The wrong and unknown sides of cashless charity

The wrong and unknown sides of cashless charity
Saying there might be a problem with humanitarian cash transfers is like saying that you don’t think Baby Yoda is that cute; but somebody has to risk becoming a pariah in the aid community, and it might as well be me, since I’m already a pariah in the Star Wars community.

The problem is not with cash transfers per se, but with the financial technology we rely on to implement those transfers, and which makes possible and monetises surveillance on a scale never seen before.

One argument for cash transfers is that they cut out intermediaries – the UN agencies and NGOs who are currently pretending not to scuffle over market share in the cash space – but as the financial activist Brett Scott points out, the cashless society places a new set of intermediaries between individuals seeking to transact: payment service providers.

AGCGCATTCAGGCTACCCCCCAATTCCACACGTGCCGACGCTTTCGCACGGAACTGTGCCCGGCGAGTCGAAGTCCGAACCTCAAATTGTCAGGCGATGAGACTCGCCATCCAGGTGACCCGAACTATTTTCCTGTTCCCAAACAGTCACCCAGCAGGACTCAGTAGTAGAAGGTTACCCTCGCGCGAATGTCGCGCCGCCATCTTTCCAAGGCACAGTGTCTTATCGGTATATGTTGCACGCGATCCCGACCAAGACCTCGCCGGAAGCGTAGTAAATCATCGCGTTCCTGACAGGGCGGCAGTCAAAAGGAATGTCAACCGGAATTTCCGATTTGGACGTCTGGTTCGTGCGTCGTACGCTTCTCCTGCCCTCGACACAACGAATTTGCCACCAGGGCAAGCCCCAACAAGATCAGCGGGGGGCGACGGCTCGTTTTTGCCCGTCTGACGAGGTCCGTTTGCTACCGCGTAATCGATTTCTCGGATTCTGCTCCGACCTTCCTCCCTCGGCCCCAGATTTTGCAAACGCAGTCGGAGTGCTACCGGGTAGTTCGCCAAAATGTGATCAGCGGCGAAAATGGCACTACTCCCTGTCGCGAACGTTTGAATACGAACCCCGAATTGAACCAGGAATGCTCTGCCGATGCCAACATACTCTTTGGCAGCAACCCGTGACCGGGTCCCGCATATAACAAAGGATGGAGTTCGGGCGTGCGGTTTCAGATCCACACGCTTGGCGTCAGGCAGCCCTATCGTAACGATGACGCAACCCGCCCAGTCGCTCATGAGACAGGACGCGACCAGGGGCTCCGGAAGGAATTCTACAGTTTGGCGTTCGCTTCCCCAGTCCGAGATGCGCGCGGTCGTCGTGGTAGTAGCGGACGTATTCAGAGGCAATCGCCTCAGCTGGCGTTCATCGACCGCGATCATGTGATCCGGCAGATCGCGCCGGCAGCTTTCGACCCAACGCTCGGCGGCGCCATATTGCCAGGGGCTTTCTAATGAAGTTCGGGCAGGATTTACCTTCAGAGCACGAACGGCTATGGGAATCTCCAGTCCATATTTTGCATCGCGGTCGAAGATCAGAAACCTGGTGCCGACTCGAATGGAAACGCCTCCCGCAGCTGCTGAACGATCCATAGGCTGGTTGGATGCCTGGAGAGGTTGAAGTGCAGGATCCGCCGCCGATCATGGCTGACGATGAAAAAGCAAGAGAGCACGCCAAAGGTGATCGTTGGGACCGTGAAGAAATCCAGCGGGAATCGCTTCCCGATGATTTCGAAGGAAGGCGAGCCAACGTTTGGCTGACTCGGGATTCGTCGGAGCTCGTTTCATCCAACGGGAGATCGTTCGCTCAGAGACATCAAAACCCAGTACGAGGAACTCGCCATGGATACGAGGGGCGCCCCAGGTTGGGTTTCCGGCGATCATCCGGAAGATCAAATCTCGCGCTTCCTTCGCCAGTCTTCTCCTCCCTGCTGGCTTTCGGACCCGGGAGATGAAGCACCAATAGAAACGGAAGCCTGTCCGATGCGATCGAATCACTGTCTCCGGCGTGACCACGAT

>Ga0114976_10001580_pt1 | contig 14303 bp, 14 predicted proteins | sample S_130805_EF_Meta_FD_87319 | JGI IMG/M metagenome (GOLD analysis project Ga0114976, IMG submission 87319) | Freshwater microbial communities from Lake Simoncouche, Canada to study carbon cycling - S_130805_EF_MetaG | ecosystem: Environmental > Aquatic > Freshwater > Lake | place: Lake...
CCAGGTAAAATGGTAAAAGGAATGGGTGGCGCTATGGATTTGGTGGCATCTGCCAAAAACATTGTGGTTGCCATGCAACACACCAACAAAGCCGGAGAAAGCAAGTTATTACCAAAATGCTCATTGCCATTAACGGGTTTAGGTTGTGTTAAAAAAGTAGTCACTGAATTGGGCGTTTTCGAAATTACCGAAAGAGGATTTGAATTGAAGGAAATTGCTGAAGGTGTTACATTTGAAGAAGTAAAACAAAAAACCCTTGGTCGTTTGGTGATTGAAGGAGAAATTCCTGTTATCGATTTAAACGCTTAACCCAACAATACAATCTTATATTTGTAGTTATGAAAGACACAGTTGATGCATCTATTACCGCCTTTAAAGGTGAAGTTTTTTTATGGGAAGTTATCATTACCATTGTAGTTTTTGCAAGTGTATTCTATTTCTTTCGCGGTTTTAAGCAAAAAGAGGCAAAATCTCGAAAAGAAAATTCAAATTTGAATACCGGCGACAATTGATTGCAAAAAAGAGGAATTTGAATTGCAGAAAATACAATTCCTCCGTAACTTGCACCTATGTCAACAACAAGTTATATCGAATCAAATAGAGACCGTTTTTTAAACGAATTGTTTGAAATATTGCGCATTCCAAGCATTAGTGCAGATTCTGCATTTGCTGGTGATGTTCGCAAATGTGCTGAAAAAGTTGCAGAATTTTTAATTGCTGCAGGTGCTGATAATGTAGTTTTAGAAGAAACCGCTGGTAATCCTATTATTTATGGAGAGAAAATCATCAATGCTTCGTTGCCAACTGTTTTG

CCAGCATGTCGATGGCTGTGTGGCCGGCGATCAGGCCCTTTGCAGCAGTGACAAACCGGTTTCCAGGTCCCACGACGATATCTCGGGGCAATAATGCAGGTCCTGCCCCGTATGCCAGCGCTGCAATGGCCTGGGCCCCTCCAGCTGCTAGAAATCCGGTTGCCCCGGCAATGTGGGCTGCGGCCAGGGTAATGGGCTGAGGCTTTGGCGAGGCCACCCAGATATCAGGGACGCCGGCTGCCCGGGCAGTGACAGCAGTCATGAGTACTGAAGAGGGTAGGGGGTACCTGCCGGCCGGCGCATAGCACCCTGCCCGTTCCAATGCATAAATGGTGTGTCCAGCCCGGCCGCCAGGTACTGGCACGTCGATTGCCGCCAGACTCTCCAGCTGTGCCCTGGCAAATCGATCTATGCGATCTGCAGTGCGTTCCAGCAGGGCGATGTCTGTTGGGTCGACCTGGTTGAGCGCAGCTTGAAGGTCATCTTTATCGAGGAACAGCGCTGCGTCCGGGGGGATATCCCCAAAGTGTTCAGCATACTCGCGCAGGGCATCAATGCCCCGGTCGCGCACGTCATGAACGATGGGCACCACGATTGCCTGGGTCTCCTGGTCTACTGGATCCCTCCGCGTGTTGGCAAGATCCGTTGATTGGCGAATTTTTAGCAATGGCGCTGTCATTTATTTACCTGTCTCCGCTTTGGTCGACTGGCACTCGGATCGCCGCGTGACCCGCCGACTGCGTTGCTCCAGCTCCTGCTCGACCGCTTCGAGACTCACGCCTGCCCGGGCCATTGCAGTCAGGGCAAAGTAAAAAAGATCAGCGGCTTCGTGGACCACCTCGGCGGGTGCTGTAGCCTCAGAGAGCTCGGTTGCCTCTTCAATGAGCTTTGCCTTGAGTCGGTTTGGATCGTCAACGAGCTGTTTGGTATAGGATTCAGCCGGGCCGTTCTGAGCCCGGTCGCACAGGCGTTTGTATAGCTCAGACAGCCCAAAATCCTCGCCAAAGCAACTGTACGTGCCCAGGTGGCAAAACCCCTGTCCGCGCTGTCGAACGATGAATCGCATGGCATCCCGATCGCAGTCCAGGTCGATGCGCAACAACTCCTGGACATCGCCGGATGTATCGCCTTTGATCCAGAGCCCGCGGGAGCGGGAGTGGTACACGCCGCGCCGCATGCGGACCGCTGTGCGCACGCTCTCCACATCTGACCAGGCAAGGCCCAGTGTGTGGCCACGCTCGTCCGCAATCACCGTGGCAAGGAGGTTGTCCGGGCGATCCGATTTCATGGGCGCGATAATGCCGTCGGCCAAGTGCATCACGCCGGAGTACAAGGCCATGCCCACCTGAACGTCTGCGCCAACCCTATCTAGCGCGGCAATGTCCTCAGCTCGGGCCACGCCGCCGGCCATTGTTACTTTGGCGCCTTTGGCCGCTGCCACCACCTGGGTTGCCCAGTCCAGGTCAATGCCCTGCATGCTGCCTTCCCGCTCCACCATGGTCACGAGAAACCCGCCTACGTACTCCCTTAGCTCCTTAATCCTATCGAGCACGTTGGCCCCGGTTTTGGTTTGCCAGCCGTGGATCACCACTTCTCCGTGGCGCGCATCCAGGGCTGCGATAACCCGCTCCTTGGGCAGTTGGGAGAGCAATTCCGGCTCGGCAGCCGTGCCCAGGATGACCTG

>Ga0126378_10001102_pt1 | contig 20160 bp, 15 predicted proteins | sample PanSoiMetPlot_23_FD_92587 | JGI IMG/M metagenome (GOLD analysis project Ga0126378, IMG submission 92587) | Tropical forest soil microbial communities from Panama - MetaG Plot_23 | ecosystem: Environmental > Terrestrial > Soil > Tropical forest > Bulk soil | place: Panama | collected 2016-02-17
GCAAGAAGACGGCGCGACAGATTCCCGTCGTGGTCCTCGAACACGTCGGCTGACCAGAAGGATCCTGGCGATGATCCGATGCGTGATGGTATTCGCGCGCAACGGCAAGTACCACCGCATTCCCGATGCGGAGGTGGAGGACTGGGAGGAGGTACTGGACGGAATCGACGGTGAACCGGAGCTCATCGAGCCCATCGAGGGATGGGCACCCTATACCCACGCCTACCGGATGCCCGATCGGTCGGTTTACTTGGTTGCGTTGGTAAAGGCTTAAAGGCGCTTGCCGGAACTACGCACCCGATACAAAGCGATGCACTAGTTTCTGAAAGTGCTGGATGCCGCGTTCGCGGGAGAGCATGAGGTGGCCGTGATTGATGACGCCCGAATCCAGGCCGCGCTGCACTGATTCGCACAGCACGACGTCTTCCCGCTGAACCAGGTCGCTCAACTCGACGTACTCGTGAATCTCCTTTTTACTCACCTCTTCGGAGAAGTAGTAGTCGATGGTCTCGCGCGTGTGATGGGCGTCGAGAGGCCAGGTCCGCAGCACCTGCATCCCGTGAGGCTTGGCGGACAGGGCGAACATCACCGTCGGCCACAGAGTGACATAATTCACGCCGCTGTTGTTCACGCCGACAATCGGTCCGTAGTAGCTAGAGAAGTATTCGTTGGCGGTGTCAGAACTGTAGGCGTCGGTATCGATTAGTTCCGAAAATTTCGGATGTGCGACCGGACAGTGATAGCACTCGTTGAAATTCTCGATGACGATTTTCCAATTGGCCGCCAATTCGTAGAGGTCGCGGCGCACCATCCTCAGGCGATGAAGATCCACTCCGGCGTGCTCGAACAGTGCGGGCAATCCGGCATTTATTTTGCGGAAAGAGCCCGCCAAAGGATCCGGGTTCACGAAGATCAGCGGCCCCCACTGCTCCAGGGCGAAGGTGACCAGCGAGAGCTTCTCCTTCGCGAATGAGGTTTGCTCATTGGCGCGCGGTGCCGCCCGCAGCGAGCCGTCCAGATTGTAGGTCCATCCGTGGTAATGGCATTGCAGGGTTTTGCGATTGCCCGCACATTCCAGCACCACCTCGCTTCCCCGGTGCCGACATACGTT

This is because “cash” isn’t what most people think it is. Most humanitarian cash distributions don’t involve notes and coins; they’re digital, which is to say, cashless. Most people – not just in the humanitarian sector, but in general – simply don’t understand the implications of this financial digitisation.

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The cashless society from an ethical point of view

The debate about the move towards a cashless society has been at the center of the scene for several years, now. Various angles have been taken by economists, politicians, banking institutions and sociologists. Beyond the technicalities of the debate, lies the question of freedom, of inter-citizen solidarity and of governmental responsibility. The debate cannot remain in the hands of financial specialists, it is first and foremost an ethical, political and societal issue.

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